A Walk in the Woods
In this new comedy adventure, celebrated travel writer Bill Bryson challenges himself to hike the Appalachian Trail — 2,200 miles of America’s most unspoiled, spectacular and rugged countryside from Georgia to Maine — instead of retiring to enjoy his loving and beautiful wife and large and happy family. The peace and tranquility he hopes to find, though, is lacking, once he agrees to accompany the only person he can find willing to join him on the trek. His long lost and former friend Katz, a down-on-his-luck serial philanderer who, after a lifetime of relying on his charm and wits to keep one step ahead of the law, sees the trip as a way to sneak out of paying some debts and sneak in one last adventure before it’s too late. The trouble is, the two have a completely different definition of the word “adventure.” Now they’re about to find out that when you push yourself to the edge, the real fun begins.
“A Walk in the Woods” is witty and features lots of clever banter between the main characters, Bill Bryson and Stephen Katz. Robert Redford and Nick Nolte are an unlikely pair, with Redford playing the straight man, author Bryson, and Nolte providing the comedy relief of the movie. It is as much a film about growing older as it is about two old friends, opposites in many respects, who still maintain a close friendship and learn about each other.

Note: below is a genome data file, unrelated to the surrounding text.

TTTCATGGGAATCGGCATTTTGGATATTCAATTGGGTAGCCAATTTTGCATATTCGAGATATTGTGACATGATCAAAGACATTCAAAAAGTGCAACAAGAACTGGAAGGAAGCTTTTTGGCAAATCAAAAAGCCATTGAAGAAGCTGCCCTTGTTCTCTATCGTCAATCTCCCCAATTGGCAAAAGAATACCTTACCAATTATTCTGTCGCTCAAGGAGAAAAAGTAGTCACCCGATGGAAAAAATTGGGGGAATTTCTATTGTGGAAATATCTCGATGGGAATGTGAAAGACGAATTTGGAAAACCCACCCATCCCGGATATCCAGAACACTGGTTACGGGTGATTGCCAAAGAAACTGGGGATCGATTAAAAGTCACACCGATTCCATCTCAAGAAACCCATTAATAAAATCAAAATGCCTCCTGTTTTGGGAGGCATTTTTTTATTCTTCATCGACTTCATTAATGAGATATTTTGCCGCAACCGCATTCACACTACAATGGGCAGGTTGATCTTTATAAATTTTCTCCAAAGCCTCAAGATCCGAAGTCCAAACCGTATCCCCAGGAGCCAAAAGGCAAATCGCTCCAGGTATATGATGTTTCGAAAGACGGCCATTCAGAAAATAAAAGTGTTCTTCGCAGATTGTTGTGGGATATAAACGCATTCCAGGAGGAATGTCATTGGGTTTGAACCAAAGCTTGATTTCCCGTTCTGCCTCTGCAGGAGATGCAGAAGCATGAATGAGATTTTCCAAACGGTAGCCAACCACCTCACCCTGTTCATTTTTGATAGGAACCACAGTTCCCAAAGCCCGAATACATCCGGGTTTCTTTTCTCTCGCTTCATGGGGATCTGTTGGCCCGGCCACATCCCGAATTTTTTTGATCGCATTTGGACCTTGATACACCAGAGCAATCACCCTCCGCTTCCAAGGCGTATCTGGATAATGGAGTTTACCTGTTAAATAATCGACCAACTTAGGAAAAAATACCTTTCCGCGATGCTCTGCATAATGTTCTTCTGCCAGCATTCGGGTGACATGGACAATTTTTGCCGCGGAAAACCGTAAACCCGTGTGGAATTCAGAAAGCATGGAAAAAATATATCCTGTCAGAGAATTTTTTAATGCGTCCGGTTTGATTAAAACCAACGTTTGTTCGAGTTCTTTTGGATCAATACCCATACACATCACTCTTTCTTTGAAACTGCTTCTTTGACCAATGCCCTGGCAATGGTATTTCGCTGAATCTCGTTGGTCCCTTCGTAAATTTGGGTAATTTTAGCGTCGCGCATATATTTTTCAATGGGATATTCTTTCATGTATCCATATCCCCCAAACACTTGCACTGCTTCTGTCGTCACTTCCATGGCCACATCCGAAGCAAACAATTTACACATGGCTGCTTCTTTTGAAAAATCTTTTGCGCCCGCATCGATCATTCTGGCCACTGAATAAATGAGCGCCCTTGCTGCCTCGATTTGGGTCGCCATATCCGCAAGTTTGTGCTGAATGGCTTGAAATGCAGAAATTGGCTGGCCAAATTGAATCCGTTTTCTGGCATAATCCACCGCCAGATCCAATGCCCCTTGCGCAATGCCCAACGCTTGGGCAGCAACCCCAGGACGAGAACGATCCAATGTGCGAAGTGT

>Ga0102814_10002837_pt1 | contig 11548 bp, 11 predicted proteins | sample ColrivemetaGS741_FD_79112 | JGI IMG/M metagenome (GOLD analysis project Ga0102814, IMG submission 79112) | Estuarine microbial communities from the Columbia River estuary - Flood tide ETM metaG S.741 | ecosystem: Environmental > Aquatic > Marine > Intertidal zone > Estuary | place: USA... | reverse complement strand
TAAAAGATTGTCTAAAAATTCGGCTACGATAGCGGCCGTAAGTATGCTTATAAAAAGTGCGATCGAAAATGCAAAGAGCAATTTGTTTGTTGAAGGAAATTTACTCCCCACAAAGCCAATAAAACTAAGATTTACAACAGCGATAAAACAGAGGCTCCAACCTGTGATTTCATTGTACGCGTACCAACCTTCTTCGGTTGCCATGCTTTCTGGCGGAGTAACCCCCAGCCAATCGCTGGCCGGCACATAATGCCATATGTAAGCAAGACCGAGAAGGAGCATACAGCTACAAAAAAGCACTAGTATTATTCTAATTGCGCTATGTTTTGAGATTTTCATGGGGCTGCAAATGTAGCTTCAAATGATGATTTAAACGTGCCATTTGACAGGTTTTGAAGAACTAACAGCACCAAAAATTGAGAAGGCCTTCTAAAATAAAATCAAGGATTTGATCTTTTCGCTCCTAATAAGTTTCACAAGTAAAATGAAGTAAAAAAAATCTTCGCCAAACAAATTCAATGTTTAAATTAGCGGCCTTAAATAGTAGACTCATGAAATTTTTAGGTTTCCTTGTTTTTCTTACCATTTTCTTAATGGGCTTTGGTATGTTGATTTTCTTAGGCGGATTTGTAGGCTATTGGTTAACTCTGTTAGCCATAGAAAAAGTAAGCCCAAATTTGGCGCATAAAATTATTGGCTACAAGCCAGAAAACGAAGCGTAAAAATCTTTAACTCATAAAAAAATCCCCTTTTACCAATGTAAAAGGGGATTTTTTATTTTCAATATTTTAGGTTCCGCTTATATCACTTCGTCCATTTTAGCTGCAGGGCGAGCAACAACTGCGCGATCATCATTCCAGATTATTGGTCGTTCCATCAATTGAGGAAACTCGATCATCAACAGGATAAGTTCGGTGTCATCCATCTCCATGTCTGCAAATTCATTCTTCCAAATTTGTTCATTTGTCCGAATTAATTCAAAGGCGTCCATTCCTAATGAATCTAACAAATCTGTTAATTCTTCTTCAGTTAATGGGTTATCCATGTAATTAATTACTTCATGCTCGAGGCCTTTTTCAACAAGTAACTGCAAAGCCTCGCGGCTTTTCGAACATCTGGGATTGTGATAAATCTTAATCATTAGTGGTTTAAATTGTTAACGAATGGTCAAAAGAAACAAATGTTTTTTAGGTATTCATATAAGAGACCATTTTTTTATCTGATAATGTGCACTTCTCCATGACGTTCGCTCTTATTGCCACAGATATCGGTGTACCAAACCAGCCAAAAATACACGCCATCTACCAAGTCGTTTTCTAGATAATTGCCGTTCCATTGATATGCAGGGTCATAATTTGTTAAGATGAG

When Bryson comes up with the idea of hiking the Appalachian Trail, his wife Catherine (Emma Thompson) isn’t keen on the idea and leaves books by his bed for him to read — books about bear attacks in the woods and people dying from infections while hiking. But those books don’t deter him. Catherine insists that Bill find a walking companion. So, in a comedic scene early in the film, he leaves several phone messages for his old friends to see which one would be willing to walk with him on the trail over a period of months. He gets some funny responses, such as “That sounds fun, Bill, right up there with getting a colonoscopy.” Only Katz responds positively to the invitation.
Despite the beautiful scenery and humorous moments, the film contains strong and harsh language, along with several sexual innuendos and comments, in addition to rear male nudity. So, we are unable to award it our Dove “Family-Approved” Seal.